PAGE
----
Initiative for Open Citations

The Initiative for Open Citations (I4OC) is a project launched publicly in April 2017,[1][2][3][4][5][6] that describes itself as:[7][8]

a collaboration between scholarly publishers, researchers, and other interested parties to promote the unrestricted availability of scholarly citation data and to make these data available.

It is intended to facilitate improved citation analysis.

Initiative for Open Citations
I4OC
AbbreviationI4OC
Legal statusActive
PurposeUnrestricted availability of scholarly citation data
Websitei4oc.org

Methodology

The citations are stored in Crossref and are made available through the Crossref REST API. They are also available from the OpenCitations Corpus, a database that harvests citation data from Crossref and other sources.[9] The data are considered by the those involved in the Initiative to be in the public domain, and so a CC0 licence is used.[5]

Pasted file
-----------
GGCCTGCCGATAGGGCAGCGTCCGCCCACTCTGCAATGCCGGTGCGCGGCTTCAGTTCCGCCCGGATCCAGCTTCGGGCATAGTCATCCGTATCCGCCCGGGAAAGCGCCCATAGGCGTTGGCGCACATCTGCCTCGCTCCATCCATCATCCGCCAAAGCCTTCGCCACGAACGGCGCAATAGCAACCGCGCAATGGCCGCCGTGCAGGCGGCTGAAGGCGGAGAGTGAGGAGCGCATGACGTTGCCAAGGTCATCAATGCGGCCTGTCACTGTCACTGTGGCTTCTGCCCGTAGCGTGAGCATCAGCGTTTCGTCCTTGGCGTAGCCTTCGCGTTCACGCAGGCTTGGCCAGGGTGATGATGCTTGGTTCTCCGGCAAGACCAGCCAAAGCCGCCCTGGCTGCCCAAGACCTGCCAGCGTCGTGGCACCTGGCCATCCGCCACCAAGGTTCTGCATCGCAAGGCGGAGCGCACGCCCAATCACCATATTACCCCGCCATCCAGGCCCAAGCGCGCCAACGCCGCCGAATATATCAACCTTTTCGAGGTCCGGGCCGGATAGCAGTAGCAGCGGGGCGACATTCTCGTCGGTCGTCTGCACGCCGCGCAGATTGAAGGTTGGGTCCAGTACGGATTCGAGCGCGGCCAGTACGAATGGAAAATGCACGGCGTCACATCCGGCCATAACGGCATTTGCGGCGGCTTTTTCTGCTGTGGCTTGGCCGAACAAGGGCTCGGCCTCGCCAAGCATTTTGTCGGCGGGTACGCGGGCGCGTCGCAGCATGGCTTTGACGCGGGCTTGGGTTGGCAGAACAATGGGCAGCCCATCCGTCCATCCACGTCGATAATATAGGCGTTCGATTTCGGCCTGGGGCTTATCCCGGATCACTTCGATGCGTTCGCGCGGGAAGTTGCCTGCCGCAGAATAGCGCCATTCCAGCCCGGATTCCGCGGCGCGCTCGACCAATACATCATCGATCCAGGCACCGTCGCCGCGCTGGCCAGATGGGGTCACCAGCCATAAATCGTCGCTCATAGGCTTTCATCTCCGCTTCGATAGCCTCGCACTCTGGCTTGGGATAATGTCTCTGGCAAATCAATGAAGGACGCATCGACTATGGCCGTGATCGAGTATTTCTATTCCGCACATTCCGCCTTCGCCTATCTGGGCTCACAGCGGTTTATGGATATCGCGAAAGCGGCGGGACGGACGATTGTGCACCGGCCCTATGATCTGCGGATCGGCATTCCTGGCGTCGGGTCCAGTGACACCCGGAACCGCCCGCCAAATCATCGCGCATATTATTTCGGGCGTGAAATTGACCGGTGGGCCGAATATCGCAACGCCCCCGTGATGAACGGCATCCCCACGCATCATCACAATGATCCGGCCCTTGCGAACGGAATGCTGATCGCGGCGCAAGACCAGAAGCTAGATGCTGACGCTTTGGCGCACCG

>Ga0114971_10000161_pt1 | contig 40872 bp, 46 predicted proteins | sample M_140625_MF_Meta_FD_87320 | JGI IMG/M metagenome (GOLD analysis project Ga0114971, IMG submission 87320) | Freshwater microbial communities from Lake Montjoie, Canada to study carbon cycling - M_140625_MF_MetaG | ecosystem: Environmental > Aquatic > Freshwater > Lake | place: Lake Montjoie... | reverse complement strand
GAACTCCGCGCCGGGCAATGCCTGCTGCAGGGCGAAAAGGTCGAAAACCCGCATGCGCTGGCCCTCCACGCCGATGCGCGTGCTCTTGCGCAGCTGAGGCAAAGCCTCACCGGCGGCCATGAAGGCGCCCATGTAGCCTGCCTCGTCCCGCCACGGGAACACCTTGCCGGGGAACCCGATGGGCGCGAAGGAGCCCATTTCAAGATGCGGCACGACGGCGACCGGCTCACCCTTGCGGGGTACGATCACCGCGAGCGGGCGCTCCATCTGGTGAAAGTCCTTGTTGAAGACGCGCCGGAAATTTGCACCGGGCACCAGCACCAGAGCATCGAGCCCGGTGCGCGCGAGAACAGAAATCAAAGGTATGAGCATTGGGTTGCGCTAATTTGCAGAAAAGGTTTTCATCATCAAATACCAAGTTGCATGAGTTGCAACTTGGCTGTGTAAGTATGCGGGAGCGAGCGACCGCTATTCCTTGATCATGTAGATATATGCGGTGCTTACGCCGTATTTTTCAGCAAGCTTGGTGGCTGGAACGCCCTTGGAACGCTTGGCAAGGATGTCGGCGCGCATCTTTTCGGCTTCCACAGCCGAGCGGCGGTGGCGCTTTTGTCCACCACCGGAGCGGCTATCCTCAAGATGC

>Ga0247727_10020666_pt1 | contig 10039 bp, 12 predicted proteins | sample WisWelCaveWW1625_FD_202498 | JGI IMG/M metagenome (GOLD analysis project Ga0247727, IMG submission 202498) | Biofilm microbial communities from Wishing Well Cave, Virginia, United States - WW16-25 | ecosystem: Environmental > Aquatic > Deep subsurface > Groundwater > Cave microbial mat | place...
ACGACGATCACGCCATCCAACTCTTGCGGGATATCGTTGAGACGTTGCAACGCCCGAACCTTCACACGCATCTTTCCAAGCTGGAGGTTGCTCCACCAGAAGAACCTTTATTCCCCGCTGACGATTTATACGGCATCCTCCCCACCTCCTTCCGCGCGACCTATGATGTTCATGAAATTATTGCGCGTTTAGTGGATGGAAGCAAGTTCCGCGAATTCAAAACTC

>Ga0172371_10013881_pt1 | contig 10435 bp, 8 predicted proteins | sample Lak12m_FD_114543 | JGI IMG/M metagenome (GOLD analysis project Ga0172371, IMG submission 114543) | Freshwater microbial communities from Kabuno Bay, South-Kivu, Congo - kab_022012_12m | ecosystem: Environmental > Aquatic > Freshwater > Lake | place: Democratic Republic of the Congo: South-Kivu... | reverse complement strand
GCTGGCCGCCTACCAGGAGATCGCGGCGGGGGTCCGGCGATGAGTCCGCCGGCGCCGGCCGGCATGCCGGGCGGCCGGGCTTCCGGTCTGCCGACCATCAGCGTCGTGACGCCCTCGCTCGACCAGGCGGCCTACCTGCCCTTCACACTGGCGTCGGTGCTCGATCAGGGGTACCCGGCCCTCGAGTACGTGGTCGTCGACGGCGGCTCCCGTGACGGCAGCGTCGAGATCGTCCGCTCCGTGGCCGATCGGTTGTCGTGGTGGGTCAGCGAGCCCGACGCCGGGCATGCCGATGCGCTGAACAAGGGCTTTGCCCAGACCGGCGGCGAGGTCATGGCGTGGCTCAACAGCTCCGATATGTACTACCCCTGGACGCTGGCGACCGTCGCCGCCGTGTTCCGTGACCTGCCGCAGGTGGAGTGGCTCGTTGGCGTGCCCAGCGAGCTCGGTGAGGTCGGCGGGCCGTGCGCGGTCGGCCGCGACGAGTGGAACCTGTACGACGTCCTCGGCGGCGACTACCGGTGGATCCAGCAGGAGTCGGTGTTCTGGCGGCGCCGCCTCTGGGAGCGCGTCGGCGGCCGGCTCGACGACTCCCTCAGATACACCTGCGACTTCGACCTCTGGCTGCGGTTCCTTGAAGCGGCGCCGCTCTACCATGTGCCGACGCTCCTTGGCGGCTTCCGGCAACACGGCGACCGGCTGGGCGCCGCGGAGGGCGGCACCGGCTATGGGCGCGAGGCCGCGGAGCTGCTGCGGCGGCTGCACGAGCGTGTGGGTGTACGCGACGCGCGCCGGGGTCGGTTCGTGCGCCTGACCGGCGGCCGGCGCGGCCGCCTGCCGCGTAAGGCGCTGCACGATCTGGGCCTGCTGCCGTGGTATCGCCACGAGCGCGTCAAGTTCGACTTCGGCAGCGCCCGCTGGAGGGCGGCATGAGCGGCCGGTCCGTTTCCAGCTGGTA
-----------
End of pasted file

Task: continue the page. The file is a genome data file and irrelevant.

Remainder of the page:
The stated benefits of this approach are:[9]

  • discoverability of published content
  • the building of new services
  • creation of a public citation graph to explore connections between knowledge fields.

Launch

The initiative was established in response to a paper on citations in Wikidata, Citations needed for the sum of all human knowledge: Wikidata as the missing link between scholarly publishing and linked open data, given by Dario Taraborelli, head of research at the Wikimedia Foundation, at the eighth Conference on Open Access Scholarly Publishing, in September 2016.[5] At that time, only 1% of papers in Crossref had citations metadata that were freely available. By the time of the public launch, on 6 April 2017, that had risen to 40% as a result of setting up the initiative.[6]